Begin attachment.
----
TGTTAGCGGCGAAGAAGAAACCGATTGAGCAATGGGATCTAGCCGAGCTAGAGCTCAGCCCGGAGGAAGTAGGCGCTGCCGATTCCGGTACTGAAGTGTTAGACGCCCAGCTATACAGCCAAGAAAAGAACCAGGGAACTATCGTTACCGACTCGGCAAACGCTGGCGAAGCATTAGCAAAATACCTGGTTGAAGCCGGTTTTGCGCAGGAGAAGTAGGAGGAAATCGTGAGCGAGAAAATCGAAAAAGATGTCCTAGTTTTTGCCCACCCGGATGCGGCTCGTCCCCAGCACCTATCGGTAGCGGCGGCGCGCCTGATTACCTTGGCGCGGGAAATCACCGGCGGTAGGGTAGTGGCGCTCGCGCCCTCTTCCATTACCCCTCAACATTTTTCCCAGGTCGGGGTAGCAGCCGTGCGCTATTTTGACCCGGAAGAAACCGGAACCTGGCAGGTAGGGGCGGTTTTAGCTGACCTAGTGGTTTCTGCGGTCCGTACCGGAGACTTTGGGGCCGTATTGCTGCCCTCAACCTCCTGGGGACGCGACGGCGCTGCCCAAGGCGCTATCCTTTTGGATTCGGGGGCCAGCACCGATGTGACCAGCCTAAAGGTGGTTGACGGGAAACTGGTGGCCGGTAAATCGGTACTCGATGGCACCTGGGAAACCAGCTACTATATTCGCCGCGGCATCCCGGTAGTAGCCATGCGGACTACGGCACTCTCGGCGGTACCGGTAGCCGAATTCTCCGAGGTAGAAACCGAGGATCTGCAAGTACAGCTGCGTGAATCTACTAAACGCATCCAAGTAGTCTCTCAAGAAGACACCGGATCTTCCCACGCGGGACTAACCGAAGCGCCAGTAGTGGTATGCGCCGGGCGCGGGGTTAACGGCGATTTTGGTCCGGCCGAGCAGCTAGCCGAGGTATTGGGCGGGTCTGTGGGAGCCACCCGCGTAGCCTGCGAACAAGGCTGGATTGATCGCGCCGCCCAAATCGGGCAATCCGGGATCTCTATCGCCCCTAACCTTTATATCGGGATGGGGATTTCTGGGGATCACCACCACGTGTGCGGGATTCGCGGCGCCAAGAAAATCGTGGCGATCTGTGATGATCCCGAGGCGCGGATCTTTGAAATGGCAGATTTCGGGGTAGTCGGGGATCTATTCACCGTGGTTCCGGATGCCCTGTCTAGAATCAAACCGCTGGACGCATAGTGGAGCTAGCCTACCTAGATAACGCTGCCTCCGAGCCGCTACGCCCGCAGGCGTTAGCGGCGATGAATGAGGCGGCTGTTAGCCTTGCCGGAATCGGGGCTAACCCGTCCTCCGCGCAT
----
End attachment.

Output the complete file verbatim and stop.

TGTTAGCGGCGAAGAAGAAACCGATTGAGCAATGGGATCTAGCCGAGCTAGAGCTCAGCCCGGAGGAAGTAGGCGCTGCCGATTCCGGTACTGAAGTGTTAGACGCCCAGCTATACAGCCAAGAAAAGAACCAGGGAACTATCGTTACCGACTCGGCAAACGCTGGCGAAGCATTAGCAAAATACCTGGTTGAAGCCGGTTTTGCGCAGGAGAAGTAGGAGGAAATCGTGAGCGAGAAAATCGAAAAAGATGTCCTAGTTTTTGCCCACCCGGATGCGGCTCGTCCCCAGCACCTATCGGTAGCGGCGGCGCGCCTGATTACCTTGGCGCGGGAAATCACCGGCGGTAGGGTAGTGGCGCTCGCGCCCTCTTCCATTACCCCTCAACATTTTTCCCAGGTCGGGGTAGCAGCCGTGCGCTATTTTGACCCGGAAGAAACCGGAACCTGGCAGGTAGGGGCGGTTTTAGCTGACCTAGTGGTTTCTGCGGTCCGTACCGGAGACTTTGGGGCCGTATTGCTGCCCTCAACCTCCTGGGGACGCGACGGCGCTGCCCAAGGCGCTATCCTTTTGGATTCGGGGGCCAGCACCGATGTGACCAGCCTAAAGGTGGTTGACGGGAAACTGGTGGCCGGTAAATCGGTACTCGATGGCACCTGGGAAACCAGCTACTATATTCGCCGCGGCATCCCGGTAGTAGCCATGCGGACTACGGCACTCTCGGCGGTACCGGTAGCCGAATTCTCCGAGGTAGAAACCGAGGATCTGCAAGTACAGCTGCGTGAATCTACTAAACGCATCCAAGTAGTCTCTCAAGAAGACACCGGATCTTCCCACGCGGGACTAACCGAAGCGCCAGTAGTGGTATGCGCCGGGCGCGGGGTTAACGGCGATTTTGGTCCGGCCGAGCAGCTAGCCGAGGTATTGGGCGGGTCTGTGGGAGCCACCCGCGTAGCCTGCGAACAAGGCTGGATTGATCGCGCCGCCCAAATCGGGCAATCCGGGATCTCTATCGCCCCTAACCTTTATATCGGGATGGGGATTTCTGGGGATCACCACCACGTGTGCGGGATTCGCGGCGCCAAGAAAATCGTGGCGATCTGTGATGATCCCGAGGCGCGGATCTTTGAAATGGCAGATTTCGGGGTAGTCGGGGATCTATTCACCGTGGTTCCGGATGCCCTGTCTAGAATCAAACCGCTGGACGCATAGTGGAGCTAGCCTACCTAGATAACGCTGCCTCCGAGCCGCTACGCCCGCAGGCGTTAGCGGCGATGAATGAGGCGGCTGTTAGCCTTGCCGGAATCGGGGCTAACCCGTCCTCCGCGCAT